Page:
With resource, pooling comes scalability for cloud providers. Compute, storage, and networking assets can be added or removed as and when required. Thus, the enterprise IT teams are able to optimize their workloads hosted on the cloud and are also able to avoid end-user bottlenecks. Clouds can scale vertically or horizontally and the providers offer automation software to handle the dynamic scaling for end-users.
The traditional on-premises architectures can't scale as easily. Typically enterprises have to plan for peak capacity and have to have those additional resources at hand to sit idle during lulls of inactivity, which can rack up costs.
Public cloud providers depend on multi-tenant architectures to accommodate more users at the same time. The workload of the customers gets abstracted from the hardware and underlying software, which serve multiple users and on the same host. B2B marketers who want to speed up their access to resources can rely on custom hardware and abstraction layers to optimize security.
This characteristic of cloud computing shifts IT spending from Capex to Opex as providers offer per-second billing. This can often be seen as a positive sign; however, the IT teams need to be careful as their requirements for resources aren't essentially stagnant. VMs should be of the right size and should be turned off when they aren't in use. Organizations that don't practice this, may often waste a lot of money.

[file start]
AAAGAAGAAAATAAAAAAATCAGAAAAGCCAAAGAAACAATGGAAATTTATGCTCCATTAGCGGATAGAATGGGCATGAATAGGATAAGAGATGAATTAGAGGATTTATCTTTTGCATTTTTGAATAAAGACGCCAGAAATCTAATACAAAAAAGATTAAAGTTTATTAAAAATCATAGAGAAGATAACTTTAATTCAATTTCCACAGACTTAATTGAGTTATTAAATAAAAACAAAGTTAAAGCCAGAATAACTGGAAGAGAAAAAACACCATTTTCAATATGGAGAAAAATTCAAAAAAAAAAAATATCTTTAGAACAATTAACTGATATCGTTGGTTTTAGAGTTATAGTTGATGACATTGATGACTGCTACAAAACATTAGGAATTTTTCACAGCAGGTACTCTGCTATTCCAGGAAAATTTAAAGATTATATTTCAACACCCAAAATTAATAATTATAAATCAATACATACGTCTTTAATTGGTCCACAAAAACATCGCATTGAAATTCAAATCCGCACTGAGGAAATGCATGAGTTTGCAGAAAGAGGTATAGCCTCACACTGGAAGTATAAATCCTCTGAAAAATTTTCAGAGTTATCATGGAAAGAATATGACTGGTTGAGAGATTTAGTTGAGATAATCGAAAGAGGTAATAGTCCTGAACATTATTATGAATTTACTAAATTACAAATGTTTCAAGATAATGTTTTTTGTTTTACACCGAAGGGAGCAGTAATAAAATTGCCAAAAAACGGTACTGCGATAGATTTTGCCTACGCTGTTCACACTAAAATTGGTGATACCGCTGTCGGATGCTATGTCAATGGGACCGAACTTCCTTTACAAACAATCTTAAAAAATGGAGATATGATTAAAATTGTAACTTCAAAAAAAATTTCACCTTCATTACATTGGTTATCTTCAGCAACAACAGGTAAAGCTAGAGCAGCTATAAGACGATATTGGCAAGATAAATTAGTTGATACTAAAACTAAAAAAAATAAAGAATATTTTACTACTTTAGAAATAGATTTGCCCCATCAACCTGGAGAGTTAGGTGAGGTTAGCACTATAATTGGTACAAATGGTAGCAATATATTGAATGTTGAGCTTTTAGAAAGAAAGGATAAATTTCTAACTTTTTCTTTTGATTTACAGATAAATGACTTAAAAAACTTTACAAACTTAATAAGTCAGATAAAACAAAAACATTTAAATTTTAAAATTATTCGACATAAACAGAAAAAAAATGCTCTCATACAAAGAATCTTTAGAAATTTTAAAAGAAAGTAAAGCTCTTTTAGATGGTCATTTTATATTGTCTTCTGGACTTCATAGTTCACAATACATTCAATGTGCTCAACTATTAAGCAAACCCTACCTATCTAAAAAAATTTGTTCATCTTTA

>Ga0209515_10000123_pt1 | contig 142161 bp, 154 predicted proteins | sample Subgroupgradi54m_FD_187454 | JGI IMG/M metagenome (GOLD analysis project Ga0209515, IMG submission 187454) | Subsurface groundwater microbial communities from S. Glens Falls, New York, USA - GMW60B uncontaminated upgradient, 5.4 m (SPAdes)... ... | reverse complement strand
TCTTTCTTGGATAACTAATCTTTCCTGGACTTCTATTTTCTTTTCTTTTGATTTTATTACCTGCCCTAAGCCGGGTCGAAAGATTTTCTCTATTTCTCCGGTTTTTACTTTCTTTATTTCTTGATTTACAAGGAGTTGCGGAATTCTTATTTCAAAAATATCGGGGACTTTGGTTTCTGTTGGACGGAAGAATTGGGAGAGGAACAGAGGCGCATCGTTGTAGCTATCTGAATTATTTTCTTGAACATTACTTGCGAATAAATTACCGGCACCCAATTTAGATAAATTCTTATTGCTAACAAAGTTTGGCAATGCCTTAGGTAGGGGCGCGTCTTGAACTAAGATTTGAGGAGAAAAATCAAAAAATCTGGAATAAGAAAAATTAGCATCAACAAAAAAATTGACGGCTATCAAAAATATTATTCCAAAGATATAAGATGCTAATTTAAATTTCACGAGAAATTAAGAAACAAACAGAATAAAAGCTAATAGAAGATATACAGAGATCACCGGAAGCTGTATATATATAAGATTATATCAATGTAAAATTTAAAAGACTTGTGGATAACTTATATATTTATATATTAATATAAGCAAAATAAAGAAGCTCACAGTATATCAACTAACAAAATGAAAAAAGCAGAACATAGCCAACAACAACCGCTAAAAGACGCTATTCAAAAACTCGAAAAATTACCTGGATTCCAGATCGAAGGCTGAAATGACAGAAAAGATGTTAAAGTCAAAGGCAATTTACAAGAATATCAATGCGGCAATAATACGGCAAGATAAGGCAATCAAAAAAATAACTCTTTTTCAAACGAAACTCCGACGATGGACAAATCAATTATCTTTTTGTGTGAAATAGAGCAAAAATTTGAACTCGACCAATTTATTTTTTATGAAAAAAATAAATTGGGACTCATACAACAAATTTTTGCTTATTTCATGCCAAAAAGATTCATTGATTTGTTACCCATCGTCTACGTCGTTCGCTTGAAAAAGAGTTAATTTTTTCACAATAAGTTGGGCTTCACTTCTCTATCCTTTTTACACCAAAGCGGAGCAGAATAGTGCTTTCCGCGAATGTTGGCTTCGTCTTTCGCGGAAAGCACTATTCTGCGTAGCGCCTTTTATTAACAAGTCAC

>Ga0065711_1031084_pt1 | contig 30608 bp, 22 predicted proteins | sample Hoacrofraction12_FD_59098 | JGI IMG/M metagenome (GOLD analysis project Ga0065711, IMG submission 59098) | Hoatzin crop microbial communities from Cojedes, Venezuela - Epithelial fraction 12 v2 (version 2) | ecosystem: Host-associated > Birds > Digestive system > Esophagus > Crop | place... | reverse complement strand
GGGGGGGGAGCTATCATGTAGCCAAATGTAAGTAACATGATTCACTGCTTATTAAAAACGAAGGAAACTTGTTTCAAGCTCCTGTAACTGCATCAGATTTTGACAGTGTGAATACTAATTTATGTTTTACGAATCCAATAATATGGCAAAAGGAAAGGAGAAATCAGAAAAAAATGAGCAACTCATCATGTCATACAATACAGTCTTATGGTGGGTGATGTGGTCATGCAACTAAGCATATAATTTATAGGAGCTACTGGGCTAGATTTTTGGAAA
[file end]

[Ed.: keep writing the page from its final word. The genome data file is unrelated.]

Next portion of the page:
This pricing model was once the only way to pay for the cloud. Vendors thereafter have added various pricing plans that provide cheaper costs for long-term commitments.
Communication that's centered on the cloud has a number of techniques to guard against downtime such as minimizing regional dependencies in order to avoid single-point failures. This can a great advantage for B2B marketers who wish to extend their workloads against availability zones, which have redundant networks connecting multiple data centers in relatively close proximity. Some higher-level services automatically distribute workloads across availability zones.